How to Dry and Save Amaryllis Seeds

Did you know that amaryllis flowers produce seeds? Learn how to dry, save and grow amaryllis seeds for more holiday flowers.

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Can You Grow Amaryllis From Seeds?

Amaryllis green seed capsulessaruservice/Getty Images
Close up view of the seed capsules of amaryllis

Almost every gardener has tried growing amaryllis bulbs during the holidays. These beautiful blooming houseplants make popular gardening gifts and add a needed pop of vibrant color to gray winter days. But did you know you can also grow amaryllis from seeds? It’s not difficult, but it does require plenty of time and patience to see results. Here’s what you need to know about amaryllis seeds.

“When the pods of my amaryllis broke open, I collected the seeds. What should I do with them and how do I plant them?” asks Birds & Blooms reader Gerald Stevens of Parkersburg, Illinois.

Garden expert Melinda Myers says, “Allow the freshly collected amaryllis seeds to dry for several days before planting, or store the dried seeds in the refrigerator until you’re ready to plant. Start with clean containers with drainage holes, filled with a sterile potting or seed starting mix. Leave the papery covering on the seeds intact and lay them on top of the potting mix. Cover lightly, about 1/8 of an inch, with potting mix. Keep the soil warm (70 to 75 degrees) and moist.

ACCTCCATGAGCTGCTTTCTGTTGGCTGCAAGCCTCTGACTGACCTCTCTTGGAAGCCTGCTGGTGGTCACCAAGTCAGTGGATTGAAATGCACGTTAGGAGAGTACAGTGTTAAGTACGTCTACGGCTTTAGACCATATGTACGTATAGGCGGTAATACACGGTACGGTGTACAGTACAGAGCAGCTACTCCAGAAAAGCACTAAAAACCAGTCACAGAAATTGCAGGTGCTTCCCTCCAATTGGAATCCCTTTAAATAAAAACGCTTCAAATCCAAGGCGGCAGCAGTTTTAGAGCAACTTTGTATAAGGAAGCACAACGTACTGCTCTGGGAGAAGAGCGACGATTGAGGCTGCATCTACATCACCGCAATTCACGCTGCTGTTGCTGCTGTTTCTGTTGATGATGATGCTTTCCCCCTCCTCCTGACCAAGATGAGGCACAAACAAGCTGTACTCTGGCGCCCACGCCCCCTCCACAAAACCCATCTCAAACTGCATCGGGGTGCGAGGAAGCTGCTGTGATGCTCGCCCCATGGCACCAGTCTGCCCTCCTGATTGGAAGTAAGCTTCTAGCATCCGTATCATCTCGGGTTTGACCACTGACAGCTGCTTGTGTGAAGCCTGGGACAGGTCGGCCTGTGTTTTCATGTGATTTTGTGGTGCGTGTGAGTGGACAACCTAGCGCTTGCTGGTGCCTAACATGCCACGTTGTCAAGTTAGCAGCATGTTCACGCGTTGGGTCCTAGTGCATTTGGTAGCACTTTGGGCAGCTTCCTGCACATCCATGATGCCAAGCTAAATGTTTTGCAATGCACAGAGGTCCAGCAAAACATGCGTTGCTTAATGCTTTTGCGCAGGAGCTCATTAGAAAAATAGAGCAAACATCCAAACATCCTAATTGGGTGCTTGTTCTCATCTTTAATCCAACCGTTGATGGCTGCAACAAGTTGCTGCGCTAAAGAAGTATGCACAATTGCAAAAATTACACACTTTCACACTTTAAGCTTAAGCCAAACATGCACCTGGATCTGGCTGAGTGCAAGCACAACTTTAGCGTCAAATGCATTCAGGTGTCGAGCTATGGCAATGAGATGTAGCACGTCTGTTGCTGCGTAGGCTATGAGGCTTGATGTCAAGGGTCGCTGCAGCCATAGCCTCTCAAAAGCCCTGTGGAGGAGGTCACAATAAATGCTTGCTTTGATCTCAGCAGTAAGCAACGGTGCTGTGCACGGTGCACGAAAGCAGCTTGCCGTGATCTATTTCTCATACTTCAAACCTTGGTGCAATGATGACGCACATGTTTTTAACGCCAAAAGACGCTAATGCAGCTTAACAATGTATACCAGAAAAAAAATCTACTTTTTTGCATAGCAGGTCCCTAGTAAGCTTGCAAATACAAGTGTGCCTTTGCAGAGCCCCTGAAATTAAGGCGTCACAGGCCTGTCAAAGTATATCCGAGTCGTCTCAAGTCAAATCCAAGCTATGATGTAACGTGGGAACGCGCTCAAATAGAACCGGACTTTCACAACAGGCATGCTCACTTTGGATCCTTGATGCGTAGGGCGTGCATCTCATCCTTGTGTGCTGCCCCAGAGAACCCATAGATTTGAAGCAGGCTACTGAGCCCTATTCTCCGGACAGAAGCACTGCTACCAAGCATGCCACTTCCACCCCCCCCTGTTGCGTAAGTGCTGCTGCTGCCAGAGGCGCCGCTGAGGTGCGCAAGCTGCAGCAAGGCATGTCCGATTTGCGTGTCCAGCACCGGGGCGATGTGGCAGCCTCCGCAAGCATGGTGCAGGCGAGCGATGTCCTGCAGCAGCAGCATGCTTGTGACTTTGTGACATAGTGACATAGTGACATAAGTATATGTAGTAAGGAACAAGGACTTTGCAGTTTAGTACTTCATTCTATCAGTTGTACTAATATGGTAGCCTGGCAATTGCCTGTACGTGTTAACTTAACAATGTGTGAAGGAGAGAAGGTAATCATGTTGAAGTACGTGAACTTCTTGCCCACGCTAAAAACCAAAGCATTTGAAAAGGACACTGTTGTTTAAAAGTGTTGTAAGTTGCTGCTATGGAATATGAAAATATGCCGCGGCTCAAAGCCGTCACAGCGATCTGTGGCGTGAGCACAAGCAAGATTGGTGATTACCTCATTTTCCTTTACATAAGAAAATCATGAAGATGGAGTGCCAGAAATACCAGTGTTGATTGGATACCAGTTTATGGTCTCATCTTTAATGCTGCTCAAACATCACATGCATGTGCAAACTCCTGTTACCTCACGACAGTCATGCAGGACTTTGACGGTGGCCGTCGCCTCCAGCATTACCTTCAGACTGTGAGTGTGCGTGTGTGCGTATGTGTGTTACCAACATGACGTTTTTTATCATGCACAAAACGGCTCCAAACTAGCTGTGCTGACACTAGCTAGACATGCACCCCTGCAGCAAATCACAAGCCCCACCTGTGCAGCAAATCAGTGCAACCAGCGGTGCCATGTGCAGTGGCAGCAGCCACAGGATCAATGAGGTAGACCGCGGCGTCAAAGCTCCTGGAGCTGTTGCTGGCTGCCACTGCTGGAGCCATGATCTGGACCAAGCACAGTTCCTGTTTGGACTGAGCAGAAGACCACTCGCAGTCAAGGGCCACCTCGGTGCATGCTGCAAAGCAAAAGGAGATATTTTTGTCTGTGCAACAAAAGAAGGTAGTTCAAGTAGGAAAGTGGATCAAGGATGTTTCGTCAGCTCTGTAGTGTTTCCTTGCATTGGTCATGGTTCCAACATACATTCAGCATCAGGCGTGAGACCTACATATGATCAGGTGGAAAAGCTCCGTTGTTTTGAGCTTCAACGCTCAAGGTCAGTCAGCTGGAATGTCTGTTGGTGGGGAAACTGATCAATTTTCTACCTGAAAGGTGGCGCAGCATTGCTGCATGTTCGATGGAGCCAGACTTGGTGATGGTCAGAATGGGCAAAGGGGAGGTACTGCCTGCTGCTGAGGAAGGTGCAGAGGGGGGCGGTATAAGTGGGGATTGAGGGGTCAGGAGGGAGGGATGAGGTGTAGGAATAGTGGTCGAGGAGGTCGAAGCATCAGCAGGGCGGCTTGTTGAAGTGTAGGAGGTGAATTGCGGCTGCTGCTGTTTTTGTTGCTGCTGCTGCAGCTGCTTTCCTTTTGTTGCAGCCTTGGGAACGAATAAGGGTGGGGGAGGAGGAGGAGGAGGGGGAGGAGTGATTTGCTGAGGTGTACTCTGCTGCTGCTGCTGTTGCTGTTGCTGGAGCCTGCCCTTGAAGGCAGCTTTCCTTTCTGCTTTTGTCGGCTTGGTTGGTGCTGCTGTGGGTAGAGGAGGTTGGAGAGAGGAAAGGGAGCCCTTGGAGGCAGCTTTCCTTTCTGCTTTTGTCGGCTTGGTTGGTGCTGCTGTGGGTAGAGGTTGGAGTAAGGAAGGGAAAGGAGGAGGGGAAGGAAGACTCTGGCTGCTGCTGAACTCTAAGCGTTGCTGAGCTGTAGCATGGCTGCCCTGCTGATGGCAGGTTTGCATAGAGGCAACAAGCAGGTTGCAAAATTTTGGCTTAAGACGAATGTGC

Psst—here’s more essential information that you need about starting seeds indoors.

Bnbbyc16 Kaitlyn Plachecki 001Courtesy Kaitlyn Plachecki
If you start with seeds, you’ll have to wait years to see your amaryllis bloom.

Melinda continues,”The seeds should germinate within 4 to 6 weeks. Amaryllis seedlings will look like a young chive plant. Move them to a sunny location or place them under artificial lights as soon as they appear. Keep in mind it will take several years for the plants to reach maturity and start producing flowers.”

In the meantime, try one of these easy-care holiday houseplants to grow, such as a Christmas cactus.

Next, learn how to care for poinsettias now and after the holidays.

Lori Vanover
Lori Vanover is the senior digital editor for Birds & Blooms. She has a bachelor's degree in agricultural and environmental communications from the University of Illinois. Lori is certified as a Wisconsin Extension Master Gardener and is also a member of the Wisconsin Society for Ornithology.